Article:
Like-mindedness is about loving one another more than ourselves, and because of love we live a life making adjustments to our own ways of doing things. This is not a painful sacrifice when the one you are changing for is more important than what you are changing from.

Just some more thoughts.




  1. HeHe.I can’t stand it when Lyle loads everything up with salt and pepper. Nothing like stating that it’s just not good enough the way it is….Of coarse he feels the same way about ketchup. (:Thanks Craig.I always enjoy reading your posts!

  2. This goes along with something that I have been contemplating the last two days… I guess it is a repeat offender, really. We say, “I believe God’s Word”, we say we agree with the pastor, we think we live up to the standards, but because we aren’t close enough to Christ, we don’t actually see the rub. That is, I thought I was a pretty easy going, easy to get along with guy before I had a roommate.(The roomates were a blessing too, because I had a lot of rough spots to sand off before marriage…)Anyway, like minded… I love it. Having like goals, like ideals… In the church and in marriage being yoked with polar opposites in personalities and gifts… Whooda thunk!Thanks for helping me get this into words… it has been rattling around for a day or two..

  3. good thoughts…unfortunately, I had to learn what it is to not be like-minded in dating (at least it was still dating!), and did not make things easy, but looking forward to marriage with a Godly woman, who shares the same values. so i was thinking you could have a glass of milk with your cake, take a big swig when she isn’t looking, and then a bite of cake. = )

  4. Jay used to like food a certain way…the way his mom did it. =) I must say this was quite upsetting to me the first six months we were married. Well, he must have learned to like the way I make it or he learned to pipe down after the night he nearly ended up with a whole pan of mac & cheese on his head.(I said *nearly*) He almost NEVER complains about how I cook now, it's the opposite in fact. He never eats cake though so I'd be thrilled if he smashed it up in milk instead of throwing half the cake in the trash! =) I gotta tip my hat to all you fellas, because if I really think about it, it seems you do more of the adjusting to be like-minded.And yes, I am very grateful that the Lord has given me someone who loves Him. I can't imagine not being like-minded in this area.

  5. I finally got back to read your posts, stayed home from work today. Terah and I are complete opposites in everything, but because we share “values” we have never had a hard time raising the kids together, she has always been faithful in church no matter how hard it is, and more and more we are headed in the same direction with our lives even being such opposites. Makes it easier to understand how you explained it, values vs thinking.

  6. What’s up with “Helmet-Slayer”? 🙂 Sounds like a video game nametag.

  7. Helmetslayer keeps me humble. a couple of years ago, maintenance made an extremely foolish move while i had my special firebox hood on with my head in the boiler firebox (while the boiler was running). the effect was that the boiler went out of control. Once i was done being scared i got mad and threw my “helmet” accross the room. my crew started calling me helmetslayer. Just a reminder that i am not perfect, and that imperfections in public can be hard to live down.Craig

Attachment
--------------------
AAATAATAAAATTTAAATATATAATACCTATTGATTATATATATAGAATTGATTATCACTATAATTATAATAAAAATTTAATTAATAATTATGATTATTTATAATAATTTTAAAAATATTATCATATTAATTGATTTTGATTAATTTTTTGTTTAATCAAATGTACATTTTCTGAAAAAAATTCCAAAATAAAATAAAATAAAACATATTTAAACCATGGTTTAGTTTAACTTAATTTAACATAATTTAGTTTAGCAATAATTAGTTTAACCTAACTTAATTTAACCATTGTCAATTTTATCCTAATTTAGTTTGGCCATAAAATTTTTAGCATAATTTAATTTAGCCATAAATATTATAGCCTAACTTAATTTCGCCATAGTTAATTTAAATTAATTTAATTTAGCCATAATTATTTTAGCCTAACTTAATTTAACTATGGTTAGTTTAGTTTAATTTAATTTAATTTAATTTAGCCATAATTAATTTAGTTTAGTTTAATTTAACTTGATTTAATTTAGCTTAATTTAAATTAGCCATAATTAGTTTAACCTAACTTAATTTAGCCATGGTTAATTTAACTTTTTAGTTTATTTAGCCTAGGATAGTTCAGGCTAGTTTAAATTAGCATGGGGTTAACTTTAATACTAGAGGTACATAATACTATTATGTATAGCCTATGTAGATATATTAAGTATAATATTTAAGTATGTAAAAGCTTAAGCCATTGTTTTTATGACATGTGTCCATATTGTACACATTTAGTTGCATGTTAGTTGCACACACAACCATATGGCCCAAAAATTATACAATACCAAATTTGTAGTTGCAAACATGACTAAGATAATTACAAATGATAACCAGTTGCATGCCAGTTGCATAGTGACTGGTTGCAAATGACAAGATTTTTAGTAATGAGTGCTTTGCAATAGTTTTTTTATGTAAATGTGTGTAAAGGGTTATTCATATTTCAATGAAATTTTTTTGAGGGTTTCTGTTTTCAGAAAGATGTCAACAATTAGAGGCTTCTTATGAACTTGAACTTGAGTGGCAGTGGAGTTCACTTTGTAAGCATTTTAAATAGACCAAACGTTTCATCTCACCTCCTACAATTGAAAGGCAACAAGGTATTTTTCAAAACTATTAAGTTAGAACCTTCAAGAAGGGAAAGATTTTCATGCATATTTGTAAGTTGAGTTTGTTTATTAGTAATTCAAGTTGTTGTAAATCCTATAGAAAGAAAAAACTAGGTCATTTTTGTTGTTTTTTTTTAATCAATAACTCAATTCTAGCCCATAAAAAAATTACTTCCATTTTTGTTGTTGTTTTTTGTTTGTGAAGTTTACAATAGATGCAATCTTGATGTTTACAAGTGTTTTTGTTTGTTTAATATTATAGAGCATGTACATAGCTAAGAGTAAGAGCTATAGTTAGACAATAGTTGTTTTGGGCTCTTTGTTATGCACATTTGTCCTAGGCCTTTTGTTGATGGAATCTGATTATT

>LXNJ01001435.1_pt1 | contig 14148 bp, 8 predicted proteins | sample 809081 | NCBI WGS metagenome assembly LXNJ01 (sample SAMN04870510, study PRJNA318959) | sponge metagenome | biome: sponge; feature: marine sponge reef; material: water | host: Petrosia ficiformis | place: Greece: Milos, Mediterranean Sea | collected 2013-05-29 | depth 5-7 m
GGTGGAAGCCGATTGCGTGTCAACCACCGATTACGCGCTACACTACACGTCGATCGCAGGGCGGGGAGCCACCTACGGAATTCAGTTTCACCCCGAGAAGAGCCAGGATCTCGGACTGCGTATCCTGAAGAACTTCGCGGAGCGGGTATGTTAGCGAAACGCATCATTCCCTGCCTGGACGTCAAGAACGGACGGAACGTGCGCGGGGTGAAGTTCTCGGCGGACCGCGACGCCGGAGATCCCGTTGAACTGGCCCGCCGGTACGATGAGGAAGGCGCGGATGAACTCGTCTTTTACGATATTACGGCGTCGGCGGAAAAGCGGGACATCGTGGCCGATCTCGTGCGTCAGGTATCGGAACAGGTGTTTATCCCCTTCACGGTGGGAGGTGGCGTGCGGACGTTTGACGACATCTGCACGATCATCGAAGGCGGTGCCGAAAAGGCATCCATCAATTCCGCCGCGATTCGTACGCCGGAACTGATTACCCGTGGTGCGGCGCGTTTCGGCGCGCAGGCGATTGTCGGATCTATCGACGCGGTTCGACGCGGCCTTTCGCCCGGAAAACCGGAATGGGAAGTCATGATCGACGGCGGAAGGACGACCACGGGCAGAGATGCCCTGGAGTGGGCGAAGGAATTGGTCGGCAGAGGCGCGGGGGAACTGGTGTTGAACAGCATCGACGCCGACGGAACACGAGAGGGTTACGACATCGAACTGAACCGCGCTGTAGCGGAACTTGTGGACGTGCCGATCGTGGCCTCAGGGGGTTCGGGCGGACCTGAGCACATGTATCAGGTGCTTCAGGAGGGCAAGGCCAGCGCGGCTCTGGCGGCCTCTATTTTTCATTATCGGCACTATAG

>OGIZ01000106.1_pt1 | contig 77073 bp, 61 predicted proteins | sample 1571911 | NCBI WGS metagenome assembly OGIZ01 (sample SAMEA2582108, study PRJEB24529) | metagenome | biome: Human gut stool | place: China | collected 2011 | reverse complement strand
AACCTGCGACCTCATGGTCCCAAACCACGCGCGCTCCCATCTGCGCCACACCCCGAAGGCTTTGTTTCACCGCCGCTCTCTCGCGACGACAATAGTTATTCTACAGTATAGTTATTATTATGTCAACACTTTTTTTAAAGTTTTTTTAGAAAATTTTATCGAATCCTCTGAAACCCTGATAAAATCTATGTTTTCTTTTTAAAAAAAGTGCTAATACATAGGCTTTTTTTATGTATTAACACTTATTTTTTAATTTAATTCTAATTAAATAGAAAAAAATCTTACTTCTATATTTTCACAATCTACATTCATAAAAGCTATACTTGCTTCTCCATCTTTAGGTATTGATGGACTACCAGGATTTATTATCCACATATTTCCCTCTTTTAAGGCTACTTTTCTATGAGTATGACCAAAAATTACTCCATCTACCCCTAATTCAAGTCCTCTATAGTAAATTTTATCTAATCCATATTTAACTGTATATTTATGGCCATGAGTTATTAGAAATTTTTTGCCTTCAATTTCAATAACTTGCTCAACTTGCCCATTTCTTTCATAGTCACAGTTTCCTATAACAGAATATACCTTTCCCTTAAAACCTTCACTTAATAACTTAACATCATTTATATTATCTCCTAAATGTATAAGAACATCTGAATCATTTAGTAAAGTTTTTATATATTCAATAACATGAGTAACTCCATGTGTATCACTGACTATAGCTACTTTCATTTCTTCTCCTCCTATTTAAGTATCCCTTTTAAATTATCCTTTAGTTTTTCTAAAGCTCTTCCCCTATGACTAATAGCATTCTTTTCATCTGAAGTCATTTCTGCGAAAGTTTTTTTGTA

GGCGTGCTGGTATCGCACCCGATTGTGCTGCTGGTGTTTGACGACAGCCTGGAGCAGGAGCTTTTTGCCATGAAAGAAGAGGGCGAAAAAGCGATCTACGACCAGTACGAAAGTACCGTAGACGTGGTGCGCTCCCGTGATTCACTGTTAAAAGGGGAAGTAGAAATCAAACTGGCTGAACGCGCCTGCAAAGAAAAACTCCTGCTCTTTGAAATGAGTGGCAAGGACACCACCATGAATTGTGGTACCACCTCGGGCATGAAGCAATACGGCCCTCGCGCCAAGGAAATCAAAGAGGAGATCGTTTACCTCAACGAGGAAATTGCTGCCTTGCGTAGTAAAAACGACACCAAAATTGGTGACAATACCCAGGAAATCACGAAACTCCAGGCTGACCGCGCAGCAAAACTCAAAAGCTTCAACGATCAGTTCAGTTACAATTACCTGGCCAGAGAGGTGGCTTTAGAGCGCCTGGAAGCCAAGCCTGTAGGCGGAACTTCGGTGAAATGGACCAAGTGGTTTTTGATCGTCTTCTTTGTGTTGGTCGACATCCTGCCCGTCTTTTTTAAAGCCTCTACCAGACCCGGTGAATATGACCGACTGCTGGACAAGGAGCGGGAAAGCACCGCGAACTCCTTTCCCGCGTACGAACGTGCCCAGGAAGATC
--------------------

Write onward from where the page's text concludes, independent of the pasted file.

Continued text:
8. I am happy to be able to say that I have grown beyond the tendency to feel disgusted that you would ruin a perfectly good piece of cake. I still don’t get it. But don’t feel insulted anymore. As “they” say, there’s no accounting for taste 😛Heidi, again your comment sounds so like my own experience. When we were first married, I was seriously suffering from a case of newlywed insecurity. Especially in the area of cooking. I made lasagna, swedish meatballs, homemade rolls, from scratch spaghetti sauce and chili, elaborate sauces…and felt as though I had been slapped whenever he would mention that “I remember when Mom made this…” or “Mom used to make this with…” “Or I used to love it when Mom would make…” or “maybe you could ask Mom for her recipe for…” AAAAAAAAAHHHHHHHHHHH! I really wanted to say “Why don’t you just GO have your mom make it! (Come to think of it, I may have actually said it once)” But looking back, I think guys who love their moms will naturally tend to want to share those special feelings with the new lady in their lives. And although some DO make unkind comparisons, I believe Craig was simply trying to relay his appreciation of what I had done by setting my efforts right up there with the ones of the lady who had previously been his #1. Concerning food, I think what burned me up the most was that after a year of creating a huge variety of meals for him, he confessed to me that his most favorite foods (with perhaps the exception of lasagna) were “plain” ones. Slap a side of beef on the grill, mash a few potatoes, a spoonful of baked beans, MAYBE heat up a can of green beans— I just didn’t “get” how he would prefer “vittles” to “cuisine”. But over the years I have come to appreciate that he isn’t finicky or demanding because as our family grows, I have a LOT less time to sit around planning elaborate menus. And I am grateful that he eats whatever I make and does not complain. Neither does he allow the kids to complain, which can go a long way toward avoiding mutiny over the sauteed zucchini and mushrooms.I do think that being “like minded” is important in the way we perceive our ultimate goal. We need to both be on the same page concerning Who really runs our home. And we both need to be willing to give as well as take in our relationship. We both bring different perspectives to the relationship, but working together isn’t too difficult when we both recognize and accept the natural order that God has laid out for households of those who follow Him. Differences in personalities/abilities are part of God’s plan for the Body. We are supposed to help build each other up, support each other in the areas of weakness, and learn to be humble and appreciative of those who offer their help. Unity–oneness of purpose is essential. If a family (whether individual, church or otherwise) doesn’t learn to pull together toward a Christ-centered goal, it will end up pulling itself apart.